"Q" Source

IV. Conclusion

Our investigation into the "Q" source revealed some interesting hints into the oral tradition of the early Church. Taken in the form found in Luke, the "Q" created a thematic arc that began with the Baptist and ended with Jesus' sayings about the end times; without the Passion-Resurrection narrative, Mark shared a similar arc. Luke inserted the source(s) into his text in redacted clusters, sometimes interspersed with Marcan clusters. While the "Q" did contain some unique narrative passages, it differed from Mark's heavy emphasis on narrative to highlight sayings. These sayings consisted several sub-genres: wisdom, eschatological, controversy, commands and social critique. Their short forms did encourage community members to memorize for either didactic or polemical purposes. In other words, the "Q", whether a body of written or oral passages (or both), was meant to continue an oral tradition through performance or recitation.

The "Q" source, those passages shared exclusively by Matthew and Luke, open a unique window into the faith of the Church almost from the beginning. It described the evangelization and opposition the Galilean, then Palestinian disciples faced. It taught members in the believing community how to live a Christian lifestyle. It portrayed their leader as a prophet-martyr who had a vital role in the end times. It revealed the snapshot of a rapidly evolving theology in a small movement that was determined to convert as many as possible in the face of an immanent eschaton.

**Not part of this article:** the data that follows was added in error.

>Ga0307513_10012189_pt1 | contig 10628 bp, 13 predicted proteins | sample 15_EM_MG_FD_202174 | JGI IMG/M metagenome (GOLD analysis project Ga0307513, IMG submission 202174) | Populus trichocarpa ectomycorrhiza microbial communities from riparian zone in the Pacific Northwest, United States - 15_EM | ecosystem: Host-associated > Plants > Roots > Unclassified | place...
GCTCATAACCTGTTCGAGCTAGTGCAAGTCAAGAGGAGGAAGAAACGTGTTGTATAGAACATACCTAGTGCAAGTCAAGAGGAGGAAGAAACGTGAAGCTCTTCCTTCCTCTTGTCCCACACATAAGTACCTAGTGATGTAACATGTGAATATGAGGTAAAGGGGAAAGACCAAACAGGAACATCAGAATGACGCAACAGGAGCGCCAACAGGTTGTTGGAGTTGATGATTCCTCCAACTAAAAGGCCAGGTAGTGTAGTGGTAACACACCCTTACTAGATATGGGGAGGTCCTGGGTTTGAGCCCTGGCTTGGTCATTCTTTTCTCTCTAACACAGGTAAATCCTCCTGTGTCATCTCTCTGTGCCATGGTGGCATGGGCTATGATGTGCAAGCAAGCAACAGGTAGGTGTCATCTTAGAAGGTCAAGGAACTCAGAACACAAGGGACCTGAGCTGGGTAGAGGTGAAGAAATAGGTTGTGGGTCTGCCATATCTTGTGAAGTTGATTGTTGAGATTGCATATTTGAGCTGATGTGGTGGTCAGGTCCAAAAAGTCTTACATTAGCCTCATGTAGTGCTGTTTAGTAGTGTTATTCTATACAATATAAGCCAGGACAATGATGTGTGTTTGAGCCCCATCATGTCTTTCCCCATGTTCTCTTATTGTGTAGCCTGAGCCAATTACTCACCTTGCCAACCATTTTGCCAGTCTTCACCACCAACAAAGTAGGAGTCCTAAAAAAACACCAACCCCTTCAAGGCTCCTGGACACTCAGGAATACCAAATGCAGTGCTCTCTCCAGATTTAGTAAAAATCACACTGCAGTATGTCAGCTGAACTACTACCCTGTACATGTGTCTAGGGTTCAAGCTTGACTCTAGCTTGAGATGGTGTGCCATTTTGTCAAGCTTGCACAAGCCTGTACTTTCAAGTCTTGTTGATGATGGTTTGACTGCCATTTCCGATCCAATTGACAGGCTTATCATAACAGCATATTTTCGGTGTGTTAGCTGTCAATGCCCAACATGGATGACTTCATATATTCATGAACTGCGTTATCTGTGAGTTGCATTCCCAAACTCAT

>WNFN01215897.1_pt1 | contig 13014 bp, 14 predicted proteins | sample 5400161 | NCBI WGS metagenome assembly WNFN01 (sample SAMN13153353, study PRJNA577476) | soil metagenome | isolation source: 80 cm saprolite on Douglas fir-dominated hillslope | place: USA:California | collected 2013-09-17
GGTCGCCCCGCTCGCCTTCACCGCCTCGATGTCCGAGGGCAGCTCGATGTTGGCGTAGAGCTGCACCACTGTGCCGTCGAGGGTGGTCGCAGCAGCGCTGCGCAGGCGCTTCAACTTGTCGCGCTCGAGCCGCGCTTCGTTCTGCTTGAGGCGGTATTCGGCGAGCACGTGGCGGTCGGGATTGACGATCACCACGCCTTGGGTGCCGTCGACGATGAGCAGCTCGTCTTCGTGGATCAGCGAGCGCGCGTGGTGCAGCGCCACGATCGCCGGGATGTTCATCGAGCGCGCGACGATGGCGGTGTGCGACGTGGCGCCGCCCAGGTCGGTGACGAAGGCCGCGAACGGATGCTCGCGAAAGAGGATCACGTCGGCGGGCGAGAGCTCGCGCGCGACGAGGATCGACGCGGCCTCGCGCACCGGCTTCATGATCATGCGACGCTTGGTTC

Yet, the "Q" did not stand alone as a "peak behind the veil." John P. Meier argued some miracles could be traced back to the 30's CE. I insist the Passion-Resurrection narrative had its roots in the same time frame. In such a small movement, oral tradition did not segment into distinct streams. But, through the use of modern literary tools, we can investigate the remnants and influences of such early testimonies as the "Q".


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